A classic piece of Slapstick, this trick consists of grabbing hold of the rug (or other floor covering) that someone is standing on and yanking it towards you. The target will find their feet being dragged along with the rug and out from under them, causing them to topple to the floor.
This is the origin of the idiom "[to] pull the rug from under them", meaning to put someone at a disadvantage by suddenly withdrawing support from them.
Compare Tablecloth Yank, a related trope where a tablecloth is pulled out from under a vase of flowers on a table, leaving the flowers still standing.
- In the Scrooge McDuck story The Black Knight, the Ducks lay out a red carpet in front of Scrooge's money vault to celebrate an occasion. This becomes a Chekhov's Gun later on when the indestructible Black Knight Arpin Lusene breaks into Scrooge's money bin with the intent to dissolve his entire fortune. While looking down Scrooge gets the idea to pull the carpet out from under Lusene and send him falling straight the floor inside his dissolving suit, a pile of diamonds (the one mineral unaffected by it) breaking his fall.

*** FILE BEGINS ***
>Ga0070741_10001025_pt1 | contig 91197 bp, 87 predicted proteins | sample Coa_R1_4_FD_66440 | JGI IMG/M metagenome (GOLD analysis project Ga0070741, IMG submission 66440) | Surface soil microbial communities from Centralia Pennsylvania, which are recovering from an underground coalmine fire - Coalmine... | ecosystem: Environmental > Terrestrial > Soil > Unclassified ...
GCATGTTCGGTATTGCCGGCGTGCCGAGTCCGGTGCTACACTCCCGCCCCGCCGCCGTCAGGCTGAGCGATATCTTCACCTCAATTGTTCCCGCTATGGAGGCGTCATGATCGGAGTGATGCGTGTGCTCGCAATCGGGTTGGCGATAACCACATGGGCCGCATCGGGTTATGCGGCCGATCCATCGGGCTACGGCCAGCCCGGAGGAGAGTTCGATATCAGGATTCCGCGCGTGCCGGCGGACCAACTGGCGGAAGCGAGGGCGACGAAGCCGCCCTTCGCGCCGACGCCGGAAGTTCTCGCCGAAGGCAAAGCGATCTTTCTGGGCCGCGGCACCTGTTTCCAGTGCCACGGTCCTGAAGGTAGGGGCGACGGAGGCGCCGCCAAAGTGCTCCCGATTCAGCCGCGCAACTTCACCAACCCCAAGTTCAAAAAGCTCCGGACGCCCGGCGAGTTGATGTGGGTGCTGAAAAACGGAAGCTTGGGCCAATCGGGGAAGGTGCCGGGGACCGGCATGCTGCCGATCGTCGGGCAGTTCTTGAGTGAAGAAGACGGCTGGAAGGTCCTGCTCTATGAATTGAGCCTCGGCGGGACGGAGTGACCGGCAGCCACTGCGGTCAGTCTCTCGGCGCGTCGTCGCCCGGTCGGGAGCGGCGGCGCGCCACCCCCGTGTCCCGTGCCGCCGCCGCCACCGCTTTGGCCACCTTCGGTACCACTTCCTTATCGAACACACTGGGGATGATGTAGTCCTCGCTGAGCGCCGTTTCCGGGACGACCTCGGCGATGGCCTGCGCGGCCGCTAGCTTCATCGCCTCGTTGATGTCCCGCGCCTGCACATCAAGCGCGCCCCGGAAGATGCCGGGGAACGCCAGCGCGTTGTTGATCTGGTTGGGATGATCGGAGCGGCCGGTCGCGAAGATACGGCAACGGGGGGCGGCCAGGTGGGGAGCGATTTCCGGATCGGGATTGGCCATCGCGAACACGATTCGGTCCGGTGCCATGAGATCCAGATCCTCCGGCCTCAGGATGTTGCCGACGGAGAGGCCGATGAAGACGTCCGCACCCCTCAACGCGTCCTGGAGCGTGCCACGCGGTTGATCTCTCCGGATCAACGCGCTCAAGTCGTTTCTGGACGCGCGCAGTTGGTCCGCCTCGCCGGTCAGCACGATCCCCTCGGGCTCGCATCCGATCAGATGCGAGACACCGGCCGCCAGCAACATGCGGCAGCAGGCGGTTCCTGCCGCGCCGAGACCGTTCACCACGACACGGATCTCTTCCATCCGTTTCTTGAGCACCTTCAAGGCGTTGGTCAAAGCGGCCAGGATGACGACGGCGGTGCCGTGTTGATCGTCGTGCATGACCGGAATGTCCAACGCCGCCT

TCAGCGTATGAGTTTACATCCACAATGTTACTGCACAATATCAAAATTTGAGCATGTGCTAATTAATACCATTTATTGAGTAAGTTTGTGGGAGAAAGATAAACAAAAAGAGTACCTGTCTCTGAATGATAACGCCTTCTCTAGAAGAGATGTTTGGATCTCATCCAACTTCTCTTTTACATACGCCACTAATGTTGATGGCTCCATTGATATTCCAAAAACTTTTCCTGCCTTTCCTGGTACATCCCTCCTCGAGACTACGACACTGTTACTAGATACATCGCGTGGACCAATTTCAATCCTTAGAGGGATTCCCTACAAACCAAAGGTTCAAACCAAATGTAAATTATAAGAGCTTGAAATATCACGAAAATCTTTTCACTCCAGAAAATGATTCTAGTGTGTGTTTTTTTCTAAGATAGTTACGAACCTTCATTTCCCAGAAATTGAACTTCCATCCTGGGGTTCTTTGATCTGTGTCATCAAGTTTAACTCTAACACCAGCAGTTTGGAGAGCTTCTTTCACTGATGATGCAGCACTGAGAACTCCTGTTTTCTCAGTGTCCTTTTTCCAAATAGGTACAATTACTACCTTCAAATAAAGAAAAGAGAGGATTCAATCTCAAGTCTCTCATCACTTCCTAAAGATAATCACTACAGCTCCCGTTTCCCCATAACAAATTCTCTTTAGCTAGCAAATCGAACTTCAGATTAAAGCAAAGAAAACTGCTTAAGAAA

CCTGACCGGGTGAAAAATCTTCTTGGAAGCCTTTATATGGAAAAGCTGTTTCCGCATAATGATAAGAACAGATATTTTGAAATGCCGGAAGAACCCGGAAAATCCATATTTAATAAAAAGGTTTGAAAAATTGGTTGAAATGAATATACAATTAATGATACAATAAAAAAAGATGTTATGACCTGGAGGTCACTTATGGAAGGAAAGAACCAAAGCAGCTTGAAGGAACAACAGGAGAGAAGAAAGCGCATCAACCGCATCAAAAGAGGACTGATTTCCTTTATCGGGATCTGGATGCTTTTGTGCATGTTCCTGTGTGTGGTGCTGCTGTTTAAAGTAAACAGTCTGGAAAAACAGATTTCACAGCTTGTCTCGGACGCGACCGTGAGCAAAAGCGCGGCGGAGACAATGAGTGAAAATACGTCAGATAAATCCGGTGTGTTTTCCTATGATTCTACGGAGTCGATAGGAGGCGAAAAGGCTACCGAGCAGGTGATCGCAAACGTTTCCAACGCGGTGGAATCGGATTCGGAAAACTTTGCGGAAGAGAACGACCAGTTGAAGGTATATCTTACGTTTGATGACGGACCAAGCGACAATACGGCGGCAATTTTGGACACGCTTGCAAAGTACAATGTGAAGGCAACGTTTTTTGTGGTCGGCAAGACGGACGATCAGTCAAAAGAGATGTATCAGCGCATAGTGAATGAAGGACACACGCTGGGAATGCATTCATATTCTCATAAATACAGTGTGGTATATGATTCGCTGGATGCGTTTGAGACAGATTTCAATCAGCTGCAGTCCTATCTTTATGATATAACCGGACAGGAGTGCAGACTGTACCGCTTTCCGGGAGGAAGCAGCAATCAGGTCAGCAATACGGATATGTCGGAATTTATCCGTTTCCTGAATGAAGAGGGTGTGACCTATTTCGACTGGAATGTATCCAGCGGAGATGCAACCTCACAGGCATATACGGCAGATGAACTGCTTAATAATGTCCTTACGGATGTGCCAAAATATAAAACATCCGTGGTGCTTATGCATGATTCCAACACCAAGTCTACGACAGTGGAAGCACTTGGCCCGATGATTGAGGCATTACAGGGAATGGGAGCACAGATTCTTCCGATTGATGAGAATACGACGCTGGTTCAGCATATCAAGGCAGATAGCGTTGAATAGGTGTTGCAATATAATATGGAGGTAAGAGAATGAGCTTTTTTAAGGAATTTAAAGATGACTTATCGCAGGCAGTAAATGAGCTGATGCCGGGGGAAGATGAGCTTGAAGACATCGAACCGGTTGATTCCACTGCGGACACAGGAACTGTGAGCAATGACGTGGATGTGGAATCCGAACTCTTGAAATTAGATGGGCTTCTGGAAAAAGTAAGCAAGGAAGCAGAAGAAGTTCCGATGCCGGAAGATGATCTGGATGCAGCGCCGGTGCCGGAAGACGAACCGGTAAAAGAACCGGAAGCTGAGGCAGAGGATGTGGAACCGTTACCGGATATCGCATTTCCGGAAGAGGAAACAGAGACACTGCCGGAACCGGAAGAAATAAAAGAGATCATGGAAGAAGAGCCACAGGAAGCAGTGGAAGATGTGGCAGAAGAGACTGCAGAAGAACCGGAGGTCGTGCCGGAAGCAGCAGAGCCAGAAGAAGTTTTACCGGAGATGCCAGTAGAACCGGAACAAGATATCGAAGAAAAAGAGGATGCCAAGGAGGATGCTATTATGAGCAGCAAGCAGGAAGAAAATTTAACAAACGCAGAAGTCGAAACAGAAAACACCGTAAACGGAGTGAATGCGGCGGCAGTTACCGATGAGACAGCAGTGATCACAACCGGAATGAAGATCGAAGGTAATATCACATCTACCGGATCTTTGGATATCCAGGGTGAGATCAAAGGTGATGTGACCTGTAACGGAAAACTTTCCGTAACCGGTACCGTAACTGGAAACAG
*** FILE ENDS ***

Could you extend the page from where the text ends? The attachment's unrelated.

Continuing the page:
- In Marvel Team-Up #30, Spider-Man and The Falcon defeat Midas the Golden Man by pulling the rug out from under him and sending him out the window.
- In his first appearance in Smash Comics #1, the Invisible Hood defeats a crook who is holding him at gunpoint by pulling the rug out from under him. The sheer unlikeliness of his being able to perform this act without getting shot is highlighted in this blog post.
- Hilariously subverted in El caso del bacalao, the fifth chapter of Ibáñez's Mortadelo y Filemón. When held in gunpoint by the local mafia, the title agents try to pull the rug from under their captors to throw them off. It turns out, however, that the rug was so cheap that it tears up in their hands, throwing them against the wall behind by the momentum and leaving them KO.
- In 101 Dalmatians, Perdita takes out one of the Badduns by yanking the rug out from under him, causing him to fall into the fireplace.
- A rare invoked case in Aladdin and the King of Thieves given the character in question is a rug. As the 40 Thieves ambush Aladdin and Jasmine's wedding, Carpet pulls out from under two thieves knocking them over. He then mimes a victory pose.
- Played for Laughs in The Three Musketeers (1973). Near the end of the movie D'Artagnan confronts several guards inside the palace. He grabs the rug they're standing on and tries to pull it out from under them, but only succeeds in ripping off the edge of the rug.
- Played for Laughs in Prince Valiant (1997). When a man challenges Valiant to a fight, Valiant asks if there are any rules. The man says no, and Valiant immediately tries to pull the rug out from under him, but the man is apparently really heavy as Valiant isn't strong enough to take him off his feet.